13. Dealing with geographical variation / Abraham D. Flaxman, Khayriyyah Mohd Hanaah, Justina Groeger, Hannah M. Peterson, and Steven T. Wiersma

14. Cross-walking with fixed effects / Amanda Baxter, Jed Blore, Abraham D. Flaxman, Theo Vos, and Harvey Whiteford

15. Improving out-of-sample prediction / Ali Mokdad, Abraham D. Flaxman, Hannah M. Peterson, Christopher J.L. Murray, and Mohsen Naghavi

16. Risk factors / Stephen S. Lim, Hannah M. Peterson, and Abraham D. Flaxman

17. The compartmental model / Sarah K. Wulf, Abraham D. Flaxman, Mohsen Naghavi, and Giuseppe Remuzzi

18. Knot selection in compartmental spline models / Marita Cross, Damian Hoy, Theo Vos, Abraham D. Flaxman, and Lyn March

19. Expert priors in compartmental models / Alize Ferrari, Abraham D. Flaxman, Hannah M. Peterson, Theo Vos, and Harvey Whiteford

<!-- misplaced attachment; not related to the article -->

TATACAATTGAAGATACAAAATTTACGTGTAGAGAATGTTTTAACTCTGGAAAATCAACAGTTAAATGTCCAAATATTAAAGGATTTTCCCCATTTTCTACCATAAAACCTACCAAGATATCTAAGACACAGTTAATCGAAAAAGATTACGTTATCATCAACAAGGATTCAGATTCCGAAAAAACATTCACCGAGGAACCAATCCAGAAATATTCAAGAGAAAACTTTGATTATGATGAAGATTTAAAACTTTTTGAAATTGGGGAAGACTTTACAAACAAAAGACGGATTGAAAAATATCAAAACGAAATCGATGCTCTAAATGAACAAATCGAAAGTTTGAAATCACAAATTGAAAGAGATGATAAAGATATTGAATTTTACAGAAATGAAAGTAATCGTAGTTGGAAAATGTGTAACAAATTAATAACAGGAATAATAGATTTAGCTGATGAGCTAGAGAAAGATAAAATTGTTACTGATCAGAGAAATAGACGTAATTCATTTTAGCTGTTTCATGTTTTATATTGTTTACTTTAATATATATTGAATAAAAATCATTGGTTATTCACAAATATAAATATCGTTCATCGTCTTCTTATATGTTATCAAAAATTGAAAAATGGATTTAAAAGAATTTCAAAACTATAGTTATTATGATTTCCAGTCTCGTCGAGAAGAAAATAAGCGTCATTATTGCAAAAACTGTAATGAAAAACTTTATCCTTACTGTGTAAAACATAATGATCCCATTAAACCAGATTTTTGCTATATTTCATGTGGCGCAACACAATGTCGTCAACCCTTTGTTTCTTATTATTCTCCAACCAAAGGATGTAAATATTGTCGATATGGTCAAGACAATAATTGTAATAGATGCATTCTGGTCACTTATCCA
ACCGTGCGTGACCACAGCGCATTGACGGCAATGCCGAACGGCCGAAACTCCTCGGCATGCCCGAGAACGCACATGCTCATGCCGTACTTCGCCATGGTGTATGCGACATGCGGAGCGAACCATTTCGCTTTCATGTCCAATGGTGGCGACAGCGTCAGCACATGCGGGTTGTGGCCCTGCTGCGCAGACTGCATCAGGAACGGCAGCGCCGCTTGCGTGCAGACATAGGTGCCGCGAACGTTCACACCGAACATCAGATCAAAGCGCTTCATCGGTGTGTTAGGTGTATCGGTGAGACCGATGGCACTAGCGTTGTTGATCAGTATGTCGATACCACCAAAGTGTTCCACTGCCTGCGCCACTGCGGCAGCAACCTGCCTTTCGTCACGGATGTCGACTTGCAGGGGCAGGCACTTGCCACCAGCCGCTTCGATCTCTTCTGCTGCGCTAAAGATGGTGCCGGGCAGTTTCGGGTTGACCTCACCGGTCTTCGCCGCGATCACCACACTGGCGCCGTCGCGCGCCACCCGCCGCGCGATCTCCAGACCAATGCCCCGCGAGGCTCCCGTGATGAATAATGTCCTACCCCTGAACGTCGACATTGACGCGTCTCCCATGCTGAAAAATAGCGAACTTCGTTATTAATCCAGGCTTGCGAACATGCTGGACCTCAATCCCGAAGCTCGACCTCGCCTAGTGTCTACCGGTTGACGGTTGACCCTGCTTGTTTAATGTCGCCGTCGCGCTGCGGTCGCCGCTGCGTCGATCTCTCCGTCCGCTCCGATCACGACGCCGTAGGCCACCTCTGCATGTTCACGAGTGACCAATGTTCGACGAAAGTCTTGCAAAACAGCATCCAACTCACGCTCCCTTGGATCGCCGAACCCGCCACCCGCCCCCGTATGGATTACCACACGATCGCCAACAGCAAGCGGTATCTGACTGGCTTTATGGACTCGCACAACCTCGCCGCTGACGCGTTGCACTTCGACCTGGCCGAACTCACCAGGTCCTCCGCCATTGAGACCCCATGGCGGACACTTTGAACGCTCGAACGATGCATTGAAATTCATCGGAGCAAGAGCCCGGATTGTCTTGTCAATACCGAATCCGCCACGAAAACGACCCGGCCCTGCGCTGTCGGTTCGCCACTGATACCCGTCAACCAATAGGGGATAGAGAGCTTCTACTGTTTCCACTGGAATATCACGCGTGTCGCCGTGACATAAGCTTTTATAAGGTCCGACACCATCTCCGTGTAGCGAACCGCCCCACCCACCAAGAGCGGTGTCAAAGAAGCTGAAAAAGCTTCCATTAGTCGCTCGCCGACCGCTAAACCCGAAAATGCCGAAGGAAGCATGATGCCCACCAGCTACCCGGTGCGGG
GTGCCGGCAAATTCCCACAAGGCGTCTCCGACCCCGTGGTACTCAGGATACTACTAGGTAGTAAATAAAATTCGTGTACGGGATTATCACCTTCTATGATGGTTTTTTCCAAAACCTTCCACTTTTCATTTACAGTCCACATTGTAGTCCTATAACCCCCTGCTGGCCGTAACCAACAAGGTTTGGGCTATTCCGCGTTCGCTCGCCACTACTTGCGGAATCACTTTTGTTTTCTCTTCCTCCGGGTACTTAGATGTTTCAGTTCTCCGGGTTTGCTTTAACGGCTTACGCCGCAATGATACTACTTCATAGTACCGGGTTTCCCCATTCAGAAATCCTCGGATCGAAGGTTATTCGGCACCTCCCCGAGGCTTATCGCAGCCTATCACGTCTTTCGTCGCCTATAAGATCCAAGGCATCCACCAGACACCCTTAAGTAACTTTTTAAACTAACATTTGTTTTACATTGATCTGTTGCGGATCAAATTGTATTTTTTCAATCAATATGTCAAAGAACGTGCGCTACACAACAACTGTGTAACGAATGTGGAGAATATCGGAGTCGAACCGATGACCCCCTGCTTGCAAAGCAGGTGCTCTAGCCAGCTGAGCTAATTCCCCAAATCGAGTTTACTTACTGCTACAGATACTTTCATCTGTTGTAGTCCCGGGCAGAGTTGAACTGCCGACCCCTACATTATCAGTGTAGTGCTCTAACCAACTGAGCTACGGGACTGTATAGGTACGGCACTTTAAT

20. Cause-specific mortality rates / Theo Vos, Jed Blore, Abraham D. Flaxman, Hannah M. Peterson, and Juergen Rehm

Conclusion / Abraham D. Flaxman, Christopher J.L. Murray, and Theo Vos

Appendix: GBD Study 2010 spatial hierarchy

References

Contributors

About the editors

Index
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About Abraham D. Flaxman

Abraham D. Flaxman is assistant professor of global health at the Institute for Health Metrics and Evaluation at the University of Washington. Theo Vos is professor of global health at the Institute for Health Metrics and Evaluation at the University of Washington. Christopher J. L. Murray is professor of global health and director of the Institute for Health Metrics and Evaluation at the University of Washington.